Back to the point I made earlier. I must admit that I am a little concerned about how minimally we have progressed through Kvothe’s tale. That does not mean that the book was boring. What I mean is that this book is a trilogy and it feels as if there is a lot more to come. More questions were asked in this book than were answered from the first book, and that means we have two books worth of questions left outstanding. Some of them huge questions such as ‘who killed Kvothe’s parents?’ and ‘why?’ Or ‘what is Bast?’ and ‘Who is Auri?’ But also minor questions like ‘What the heck happened to Elodin?’ or ‘Why is the sword in the inn so important?’ and tons more besides. In fact… watch this space because I’m compiling a list of questions left so far unanswered in the series and I’m already on over 20 and that’s nowhere near finished.

I guess the problem behind this fact is that we have only really moved a year or so. Rothfuss has promised beyond any shadow of a doubt that this series will be completed as three books. Again…I’m worried about that. There is only a few things that would make this possible:

1. The next book will be HUGE. I’m talking 1500-2000 pages HUGE.
2. The next book will skip a number of years.
3. The next book will be far vaguer.
4. In the next book a huge amount of threads will intertwine.

Patrick Rothfuss is literally leaving the legacy of this series in the hands of the final novel. Its success or failure hinges on how he ties everything together. With all the threads left loose right now it is going to take perhaps the most skilful writer in the genre to do this. The good news is that The Wise Man’s Fear is evidence that Rothfuss is exactly this.

I’d class this as probably the best book I’ve ever read and I’ve read a fair few books within this genre (and beyond too I guess!). The Name of the Wind blew people away. Rothfuss as a debut author should not have been able to create the kind of storm that occurred with the release of The Name of the Wind in 2006, but evidently he did! Upon creating that storm people naturally thought that there was no way he could possibly follow it and do it again…something had to give. But no, Rothfuss has taken The Name of the Wind, built upon every single beautiful aspect of it and made what I would consider the perfect book.

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Rating: 9.1/10 (21 votes cast)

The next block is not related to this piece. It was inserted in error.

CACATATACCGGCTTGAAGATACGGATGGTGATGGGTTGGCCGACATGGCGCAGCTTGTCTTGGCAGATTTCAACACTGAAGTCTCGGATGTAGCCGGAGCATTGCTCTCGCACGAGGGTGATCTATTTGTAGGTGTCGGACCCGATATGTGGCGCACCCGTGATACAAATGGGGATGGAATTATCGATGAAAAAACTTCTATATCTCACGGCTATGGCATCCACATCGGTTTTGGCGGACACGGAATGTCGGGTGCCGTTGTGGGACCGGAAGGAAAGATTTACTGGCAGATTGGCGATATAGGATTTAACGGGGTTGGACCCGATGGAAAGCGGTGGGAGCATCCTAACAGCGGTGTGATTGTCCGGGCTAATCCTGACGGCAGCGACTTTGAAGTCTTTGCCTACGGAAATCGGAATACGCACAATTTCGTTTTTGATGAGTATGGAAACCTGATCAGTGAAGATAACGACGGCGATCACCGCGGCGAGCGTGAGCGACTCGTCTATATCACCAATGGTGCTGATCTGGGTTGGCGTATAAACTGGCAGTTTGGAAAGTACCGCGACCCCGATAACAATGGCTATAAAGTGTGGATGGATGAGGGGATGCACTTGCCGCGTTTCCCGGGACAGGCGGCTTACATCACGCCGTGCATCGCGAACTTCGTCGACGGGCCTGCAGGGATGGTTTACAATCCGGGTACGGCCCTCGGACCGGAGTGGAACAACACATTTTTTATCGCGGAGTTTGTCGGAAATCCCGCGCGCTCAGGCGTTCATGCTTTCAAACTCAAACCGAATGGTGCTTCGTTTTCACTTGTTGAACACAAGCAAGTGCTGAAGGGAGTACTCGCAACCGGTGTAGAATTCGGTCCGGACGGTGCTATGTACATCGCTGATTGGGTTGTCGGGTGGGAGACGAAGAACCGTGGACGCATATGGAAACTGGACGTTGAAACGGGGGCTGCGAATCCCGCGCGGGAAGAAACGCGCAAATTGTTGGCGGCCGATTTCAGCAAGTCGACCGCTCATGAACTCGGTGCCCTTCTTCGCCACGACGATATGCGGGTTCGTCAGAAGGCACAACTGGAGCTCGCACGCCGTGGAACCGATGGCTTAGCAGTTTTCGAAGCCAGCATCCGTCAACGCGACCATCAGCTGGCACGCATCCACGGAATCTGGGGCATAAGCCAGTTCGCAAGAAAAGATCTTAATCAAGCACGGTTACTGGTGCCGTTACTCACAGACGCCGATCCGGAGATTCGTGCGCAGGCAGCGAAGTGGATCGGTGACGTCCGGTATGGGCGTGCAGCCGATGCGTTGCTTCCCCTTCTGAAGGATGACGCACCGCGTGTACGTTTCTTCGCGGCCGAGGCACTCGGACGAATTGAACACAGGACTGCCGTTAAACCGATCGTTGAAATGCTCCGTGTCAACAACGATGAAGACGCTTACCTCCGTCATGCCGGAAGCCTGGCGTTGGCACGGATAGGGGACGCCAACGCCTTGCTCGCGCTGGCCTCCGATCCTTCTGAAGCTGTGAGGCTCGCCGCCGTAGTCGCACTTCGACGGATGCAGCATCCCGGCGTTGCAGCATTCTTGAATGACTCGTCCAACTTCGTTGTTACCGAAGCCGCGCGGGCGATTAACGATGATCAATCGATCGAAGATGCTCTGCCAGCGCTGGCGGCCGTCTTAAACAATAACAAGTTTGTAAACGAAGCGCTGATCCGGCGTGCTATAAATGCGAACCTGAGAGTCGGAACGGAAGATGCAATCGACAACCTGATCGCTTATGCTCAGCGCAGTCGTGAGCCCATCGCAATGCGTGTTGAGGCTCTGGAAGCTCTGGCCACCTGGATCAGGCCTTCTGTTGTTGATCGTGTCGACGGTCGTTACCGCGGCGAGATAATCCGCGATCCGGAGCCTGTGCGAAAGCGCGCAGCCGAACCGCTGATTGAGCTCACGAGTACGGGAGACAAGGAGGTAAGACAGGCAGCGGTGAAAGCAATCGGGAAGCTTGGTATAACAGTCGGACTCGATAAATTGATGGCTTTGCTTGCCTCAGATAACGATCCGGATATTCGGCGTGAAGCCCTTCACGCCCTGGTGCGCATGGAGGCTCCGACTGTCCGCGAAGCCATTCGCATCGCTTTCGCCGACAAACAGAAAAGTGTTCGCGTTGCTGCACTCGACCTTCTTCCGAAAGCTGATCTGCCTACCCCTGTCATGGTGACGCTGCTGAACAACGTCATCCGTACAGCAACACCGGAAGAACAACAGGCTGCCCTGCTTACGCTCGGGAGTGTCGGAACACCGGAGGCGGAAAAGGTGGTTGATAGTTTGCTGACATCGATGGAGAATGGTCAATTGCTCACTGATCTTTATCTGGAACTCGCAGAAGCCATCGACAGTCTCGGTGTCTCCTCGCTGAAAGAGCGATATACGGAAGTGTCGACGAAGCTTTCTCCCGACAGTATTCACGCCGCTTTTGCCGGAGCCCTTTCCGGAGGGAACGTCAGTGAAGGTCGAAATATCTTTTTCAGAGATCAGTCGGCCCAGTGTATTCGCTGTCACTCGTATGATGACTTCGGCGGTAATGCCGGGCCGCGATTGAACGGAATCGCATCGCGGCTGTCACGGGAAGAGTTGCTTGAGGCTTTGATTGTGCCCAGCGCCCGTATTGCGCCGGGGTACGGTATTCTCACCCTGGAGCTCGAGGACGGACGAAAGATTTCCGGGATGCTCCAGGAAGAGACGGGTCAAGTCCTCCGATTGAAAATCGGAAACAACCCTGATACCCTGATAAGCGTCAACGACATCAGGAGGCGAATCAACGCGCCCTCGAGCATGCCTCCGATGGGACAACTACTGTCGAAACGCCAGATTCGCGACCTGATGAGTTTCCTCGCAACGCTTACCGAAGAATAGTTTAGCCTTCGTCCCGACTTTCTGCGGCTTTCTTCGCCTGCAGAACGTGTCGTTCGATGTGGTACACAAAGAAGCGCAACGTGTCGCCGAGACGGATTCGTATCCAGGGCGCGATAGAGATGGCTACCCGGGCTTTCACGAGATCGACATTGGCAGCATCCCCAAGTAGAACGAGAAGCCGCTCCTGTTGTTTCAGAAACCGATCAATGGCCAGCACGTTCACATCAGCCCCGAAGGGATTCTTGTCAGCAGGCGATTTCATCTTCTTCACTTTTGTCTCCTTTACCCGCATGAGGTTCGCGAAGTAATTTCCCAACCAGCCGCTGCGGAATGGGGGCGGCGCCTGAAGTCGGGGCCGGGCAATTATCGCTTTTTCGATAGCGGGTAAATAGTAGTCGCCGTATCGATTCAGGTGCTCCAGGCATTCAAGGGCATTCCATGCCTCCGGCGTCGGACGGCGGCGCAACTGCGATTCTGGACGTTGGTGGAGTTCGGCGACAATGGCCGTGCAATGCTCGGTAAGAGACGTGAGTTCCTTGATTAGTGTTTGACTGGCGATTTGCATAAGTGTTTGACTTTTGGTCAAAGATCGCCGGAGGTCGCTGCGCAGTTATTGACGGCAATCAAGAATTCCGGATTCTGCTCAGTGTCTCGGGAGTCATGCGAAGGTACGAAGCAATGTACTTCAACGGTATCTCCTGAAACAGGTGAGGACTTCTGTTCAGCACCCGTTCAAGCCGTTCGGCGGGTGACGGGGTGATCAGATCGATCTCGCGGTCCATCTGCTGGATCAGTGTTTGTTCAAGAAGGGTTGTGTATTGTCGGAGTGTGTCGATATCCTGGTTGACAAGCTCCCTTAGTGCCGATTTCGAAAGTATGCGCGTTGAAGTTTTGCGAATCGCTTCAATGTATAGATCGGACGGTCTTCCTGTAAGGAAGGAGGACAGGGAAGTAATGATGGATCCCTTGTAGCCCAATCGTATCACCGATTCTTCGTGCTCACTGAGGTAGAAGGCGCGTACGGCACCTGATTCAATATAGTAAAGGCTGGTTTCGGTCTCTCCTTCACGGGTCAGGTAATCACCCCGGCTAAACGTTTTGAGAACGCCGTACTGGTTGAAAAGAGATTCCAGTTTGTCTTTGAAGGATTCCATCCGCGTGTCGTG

The Wise Man's Fear by Patrick Rothfuss, 9.1 out of 10 based on 21 ratings
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5 Comments

  1. the_hound says:

    “March 1st 2011 marked the release date of perhaps the most anticipated fantasy novel of our generation” hyperbole much? 😛

    A Dance With Dragons, the final volume of a Wheel of Time. Harry Potter and The Deathly Hallows, were all pretty hotly or will be pretty hotly anticipated!

    Good points about why it took 400pages for Kvothe to leave the University and about just how much rests on the final book, and your enthusiasm is very catchy!

  2. sjhigbee says:

    I really enjoyed reading your passionate and interesting review. I loved The Name of the Wind and had it down as one of the best books of the year – but after reading this, I’ll try and get hold of Wise Man’s Fear as soon poss. Many thanks!

  3. Khaldun says:

    In the following interview, the interviewer states that “At this point, it probably won’t surprise you to learn that Kvothe’s slow-cook progress is intentional,” to which Rothfuss replies, “I’m a fan of books that are almost languorous in their storytelling. That is a little bit lost sometimes in the modern media that we have.”
    http://articles.philly.com/2011-03-08/news/28668845_1_kvothe-patrick-rothfuss-fantasy-trilogy

    I haven’t finished the book yet, and the pacing does feel a bit slow, but it is a slowness I have been able to deal with so far. I’m excited to see how it ends, and where he goes in the third novel in the trilogy. I can’t help but feel at the point I’m at right now, just after the Felurian episode, that it’s going to require an absolutely crazy third novel to tie up all the loose ends.

    Still, I’ve enjoyed the reading so far, and hopefully I can steal a few minutes here and there in the next few weeks to finish it. Thanks for the interesting review 🙂

    I do also have to say I agree with your comment that “Rothfuss writes like nobody else on this planet. The poetic nature of his writing is so beautiful that you can’t help but tumble through the pages.”
    I still prefer GRRM at this point, but my god does Rothfuss write beautifully.

  4. Sean says:

    I’ve been trying to get on with my life, reading other books playing some games. But now my mind is pulled straight back to the book that has left all other books feeling bland to me. Urm, thankyou just what I needed to be reminded that I wont get to read the next book for 3 to 4 years. Man I can’t wait though.

    I guess I have the re-reads to keep me going and threads like this that keep me thinking through the plots.

    I would be happy if Patrick Rothfuss just released a schedule planner of Kvothe’s day at the university. I could easily spend three long 2000 page books following his antics and relationships. School has never seemed so appealing.

    Once again, great article.